not talking about fundamental reform, he’s talking about increasing social
freedoms, a more diversified press, and he’s addressing the economy, which is
why he was able to energize the electorate,” said Geneive Abdo, a fellow at the
Stimson Center’s Middle East program.
worries that expectations of change once Rowhani is inaugurated in August are
excessive, given the resistance that can be expected from within the religious
hierarchy, which controls foreign policy and holds fast to Islamic virtues.
you have to look at what didn’t happen,” Abdo said. “The authorities could have
easily fixed the results and handed the presidency to [nuclear negotiator] Saeed Jalili or the mayor of Tehran [Mohammed Baqer Qalibaf], who both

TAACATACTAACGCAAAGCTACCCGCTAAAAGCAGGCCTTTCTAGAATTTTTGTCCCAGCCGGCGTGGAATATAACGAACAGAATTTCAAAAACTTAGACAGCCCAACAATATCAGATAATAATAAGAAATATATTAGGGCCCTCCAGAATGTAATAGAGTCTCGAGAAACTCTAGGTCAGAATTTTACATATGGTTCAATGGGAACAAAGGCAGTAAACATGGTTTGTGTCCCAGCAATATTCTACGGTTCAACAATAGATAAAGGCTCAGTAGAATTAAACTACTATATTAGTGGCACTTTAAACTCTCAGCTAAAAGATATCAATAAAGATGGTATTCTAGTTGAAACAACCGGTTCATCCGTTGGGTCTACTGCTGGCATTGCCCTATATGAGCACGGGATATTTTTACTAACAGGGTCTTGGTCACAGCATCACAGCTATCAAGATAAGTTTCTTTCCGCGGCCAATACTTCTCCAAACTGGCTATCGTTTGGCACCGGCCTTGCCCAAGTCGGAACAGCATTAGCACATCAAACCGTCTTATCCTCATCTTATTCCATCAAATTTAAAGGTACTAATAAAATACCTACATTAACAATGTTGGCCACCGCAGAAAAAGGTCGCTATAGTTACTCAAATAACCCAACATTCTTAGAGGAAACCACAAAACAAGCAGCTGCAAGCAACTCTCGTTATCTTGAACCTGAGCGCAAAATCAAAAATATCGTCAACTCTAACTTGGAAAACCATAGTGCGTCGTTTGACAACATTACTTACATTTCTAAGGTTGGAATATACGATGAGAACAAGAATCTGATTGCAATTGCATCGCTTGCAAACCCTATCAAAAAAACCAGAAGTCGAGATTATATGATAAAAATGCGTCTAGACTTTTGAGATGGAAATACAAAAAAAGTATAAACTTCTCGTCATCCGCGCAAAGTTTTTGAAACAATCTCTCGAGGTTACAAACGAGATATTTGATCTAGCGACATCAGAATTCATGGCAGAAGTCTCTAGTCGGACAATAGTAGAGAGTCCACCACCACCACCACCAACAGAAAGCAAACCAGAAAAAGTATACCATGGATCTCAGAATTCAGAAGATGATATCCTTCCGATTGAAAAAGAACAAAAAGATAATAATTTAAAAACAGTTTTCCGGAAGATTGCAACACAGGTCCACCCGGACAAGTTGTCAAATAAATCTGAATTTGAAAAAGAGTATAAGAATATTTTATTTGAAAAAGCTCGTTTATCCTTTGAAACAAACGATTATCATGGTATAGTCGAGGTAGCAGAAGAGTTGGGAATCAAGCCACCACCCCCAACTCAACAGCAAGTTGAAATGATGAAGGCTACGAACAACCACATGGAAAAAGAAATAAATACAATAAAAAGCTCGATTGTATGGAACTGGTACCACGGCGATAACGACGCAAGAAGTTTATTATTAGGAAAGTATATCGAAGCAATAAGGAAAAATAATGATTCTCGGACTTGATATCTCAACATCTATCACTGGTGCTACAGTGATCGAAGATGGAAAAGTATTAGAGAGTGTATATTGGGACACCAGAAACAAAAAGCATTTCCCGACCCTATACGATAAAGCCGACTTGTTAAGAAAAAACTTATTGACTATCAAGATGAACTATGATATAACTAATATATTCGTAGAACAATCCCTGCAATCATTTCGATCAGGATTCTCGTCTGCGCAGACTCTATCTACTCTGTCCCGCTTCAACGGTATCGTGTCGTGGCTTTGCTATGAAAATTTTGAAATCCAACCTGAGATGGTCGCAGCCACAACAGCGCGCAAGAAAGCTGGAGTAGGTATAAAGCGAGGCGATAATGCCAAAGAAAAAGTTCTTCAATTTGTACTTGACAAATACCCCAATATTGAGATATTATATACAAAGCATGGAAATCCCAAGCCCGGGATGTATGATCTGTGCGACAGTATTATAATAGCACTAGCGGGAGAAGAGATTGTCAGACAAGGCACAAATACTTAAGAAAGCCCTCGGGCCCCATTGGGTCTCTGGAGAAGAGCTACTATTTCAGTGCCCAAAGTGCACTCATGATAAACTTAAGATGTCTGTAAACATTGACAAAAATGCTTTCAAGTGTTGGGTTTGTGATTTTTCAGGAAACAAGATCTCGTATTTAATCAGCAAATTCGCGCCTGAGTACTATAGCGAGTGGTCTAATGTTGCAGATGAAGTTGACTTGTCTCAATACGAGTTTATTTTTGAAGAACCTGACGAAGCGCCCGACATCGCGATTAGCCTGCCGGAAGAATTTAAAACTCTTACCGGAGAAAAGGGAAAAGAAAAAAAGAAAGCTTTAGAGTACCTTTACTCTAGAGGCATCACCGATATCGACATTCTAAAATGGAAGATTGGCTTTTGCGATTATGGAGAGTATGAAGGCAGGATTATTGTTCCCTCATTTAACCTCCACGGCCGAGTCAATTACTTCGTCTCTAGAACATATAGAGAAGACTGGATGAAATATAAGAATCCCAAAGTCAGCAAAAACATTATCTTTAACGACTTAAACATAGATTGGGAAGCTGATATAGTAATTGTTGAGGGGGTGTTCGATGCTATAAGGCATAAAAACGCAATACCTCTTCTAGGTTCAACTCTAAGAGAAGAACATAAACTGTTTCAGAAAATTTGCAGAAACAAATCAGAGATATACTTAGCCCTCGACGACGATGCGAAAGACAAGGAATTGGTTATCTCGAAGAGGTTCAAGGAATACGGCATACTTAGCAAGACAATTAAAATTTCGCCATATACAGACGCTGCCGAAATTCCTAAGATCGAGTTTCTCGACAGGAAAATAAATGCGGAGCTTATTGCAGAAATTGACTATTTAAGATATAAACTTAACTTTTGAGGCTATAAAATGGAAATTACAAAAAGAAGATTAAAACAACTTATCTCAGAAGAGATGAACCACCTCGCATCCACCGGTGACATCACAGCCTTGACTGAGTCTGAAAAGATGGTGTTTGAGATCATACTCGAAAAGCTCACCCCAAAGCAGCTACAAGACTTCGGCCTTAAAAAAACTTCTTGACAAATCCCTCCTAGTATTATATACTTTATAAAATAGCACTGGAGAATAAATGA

talked very hard on the nuclear issue.”
the hard-liners around Khamenei didn’t try to steal the election suggests they
are aware of the lingering resentment over the harsh crackdown on protests in
2009 ignited by the election manipulations, Abdo said. “Believe it or not, they
seem to be taking public opinion into account.”
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